As long as Uzziah had faith in God, he could not fail. God helped him against the Arabs, Philistines, Ammonites, and all of their other enemies. When Jerusalem was attacked, it was usually from the direction of Egypt. Now God had helped Uzziah get this area under his control. These lands he overcame were glad to give gifts to Uzziah in exchange for letting them live.
2 Chronicles 26:9 “Moreover Uzziah built towers in Jerusalem at the corner gate, and at the valley gate, and at the turning [of the wall], and fortified them.”
“Corner gate”: Located in the northwest section of Jerusalem.
“Valley gate”: Located in the southwest section of Jerusalem.
“Turning of the wall”: Located in the east section of Jerusalem.
Jerusalem was fortified better than any of the other cities. The temple of the LORD was there. These towers were lifted up from the wall, so the men could see from afar. They were extra precautions made to protect Jerusalem.
2 Chronicles 26:10 “Also he built towers in the desert, and digged many wells: for he had much cattle, both in the low country, and in the plains: husbandmen [also], and vine dressers in the mountains, and in Carmel: for he loved husbandry.”
In the desert of Arabia, to protect travelers from thieves and robbers, and particularly shepherds and their flocks, as appears by what follows. Which a certain writer thinks are the same which the Indians call pagodas. Not such as served for temples, but were buildings encompassed with good walls. Where flocks were gathered together in case of any alarm.
“And digged many wells”: For the watering of the flocks, which in those hot and desert places were of great use.
“For he had much cattle, both in the low country and in the plains”: Both flocks and herds.
“Husbandmen also, and vinedressers in the mountains”: Husbandmen to take care of the corn, and manure the land for that, and gather it when ripe. And vinedressers to prune the vines, and look after them. Which were very often planted on mountains, and on which also corn grew (Psalm 72:16).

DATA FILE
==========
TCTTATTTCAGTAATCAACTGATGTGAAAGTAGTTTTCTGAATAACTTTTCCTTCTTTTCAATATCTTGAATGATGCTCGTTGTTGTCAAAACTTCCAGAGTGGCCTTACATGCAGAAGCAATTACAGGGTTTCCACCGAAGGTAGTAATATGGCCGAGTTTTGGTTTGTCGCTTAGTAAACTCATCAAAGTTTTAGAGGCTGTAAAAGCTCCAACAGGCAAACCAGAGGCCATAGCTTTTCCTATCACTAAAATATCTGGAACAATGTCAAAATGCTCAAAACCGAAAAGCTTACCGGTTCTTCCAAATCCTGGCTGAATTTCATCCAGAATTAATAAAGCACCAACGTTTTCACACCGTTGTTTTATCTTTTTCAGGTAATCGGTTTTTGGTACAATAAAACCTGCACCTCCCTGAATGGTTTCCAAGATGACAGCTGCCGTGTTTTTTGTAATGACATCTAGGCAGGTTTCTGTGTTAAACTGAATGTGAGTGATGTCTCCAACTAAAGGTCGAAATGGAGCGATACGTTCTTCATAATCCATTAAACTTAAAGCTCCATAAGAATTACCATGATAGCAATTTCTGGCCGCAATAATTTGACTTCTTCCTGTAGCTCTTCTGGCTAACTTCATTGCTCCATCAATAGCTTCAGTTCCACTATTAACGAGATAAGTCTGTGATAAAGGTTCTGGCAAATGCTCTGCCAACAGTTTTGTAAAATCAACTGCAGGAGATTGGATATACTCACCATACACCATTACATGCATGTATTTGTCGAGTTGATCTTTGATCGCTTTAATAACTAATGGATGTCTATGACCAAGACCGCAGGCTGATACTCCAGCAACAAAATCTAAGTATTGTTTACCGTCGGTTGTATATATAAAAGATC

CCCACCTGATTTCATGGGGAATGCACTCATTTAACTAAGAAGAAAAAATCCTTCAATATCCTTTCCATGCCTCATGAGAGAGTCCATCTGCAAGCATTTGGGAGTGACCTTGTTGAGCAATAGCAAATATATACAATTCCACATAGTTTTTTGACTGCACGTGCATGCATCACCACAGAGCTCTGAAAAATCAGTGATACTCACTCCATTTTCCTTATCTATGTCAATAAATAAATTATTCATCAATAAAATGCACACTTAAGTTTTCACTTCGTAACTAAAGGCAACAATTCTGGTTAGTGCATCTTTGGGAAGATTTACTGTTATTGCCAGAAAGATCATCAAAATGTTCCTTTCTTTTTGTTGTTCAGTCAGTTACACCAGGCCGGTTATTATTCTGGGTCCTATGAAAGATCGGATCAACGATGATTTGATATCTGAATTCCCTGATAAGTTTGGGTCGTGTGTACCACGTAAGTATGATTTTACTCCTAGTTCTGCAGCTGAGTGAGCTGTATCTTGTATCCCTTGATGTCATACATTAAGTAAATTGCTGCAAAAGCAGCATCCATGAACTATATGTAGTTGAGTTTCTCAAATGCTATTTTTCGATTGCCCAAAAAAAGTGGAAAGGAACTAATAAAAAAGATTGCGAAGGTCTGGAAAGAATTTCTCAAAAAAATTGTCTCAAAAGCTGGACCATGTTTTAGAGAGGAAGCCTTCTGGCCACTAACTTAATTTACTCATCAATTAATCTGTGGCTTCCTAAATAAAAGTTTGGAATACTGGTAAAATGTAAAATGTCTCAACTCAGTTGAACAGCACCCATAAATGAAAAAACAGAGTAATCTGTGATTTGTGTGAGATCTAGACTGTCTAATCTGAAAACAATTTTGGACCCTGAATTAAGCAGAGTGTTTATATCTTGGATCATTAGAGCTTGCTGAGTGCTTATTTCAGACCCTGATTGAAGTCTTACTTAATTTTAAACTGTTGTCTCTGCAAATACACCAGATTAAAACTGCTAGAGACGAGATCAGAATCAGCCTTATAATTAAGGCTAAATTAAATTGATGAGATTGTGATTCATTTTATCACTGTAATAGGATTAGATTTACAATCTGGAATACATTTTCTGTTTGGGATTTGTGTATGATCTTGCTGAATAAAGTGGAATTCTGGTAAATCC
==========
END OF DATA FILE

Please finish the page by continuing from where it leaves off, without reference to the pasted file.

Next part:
“And in Carmel”: A place in the tribe of Judah, where Nabal dwelt (1 Sam. 25:2), or it may be put for any fruitful field.
“For he loved husbandry”: Not only the profit, but the exercise of it at times.
This was an area near the Dead Sea. Water that was drinkable was not available here. The wells were dug to feed the cattle and to water the gardens. Mount Carmel is a very green small mountain. It would be an excellent place for grazing sheep. It would also be an ideal place for growing grapes, or anything else.
Verses 11-15: With over 300,000 in the army and the development of new weapons, he posed a threat to would-be assailants and thus secured the nation in peace.
2 Chronicles 26:11 “Moreover Uzziah had a host of fighting men, that went out to war by bands, according to the number of their account by the hand of Jeiel the scribe and Maaseiah the ruler, under the hand of Hananiah, [one] of the king’s captains.”
A standing army.
“That went out to war by bands”: To annoy his enemies, and to scour the country from thieves and robbers, that came in troops to plunder.
“According to the number of their account, by the hand of Jeiel the scribe”: The secretary of war, who ordered these bands, settled their number, and directed their destination.
“And Maaseiah the ruler”: Or officer over them, a lieutenant.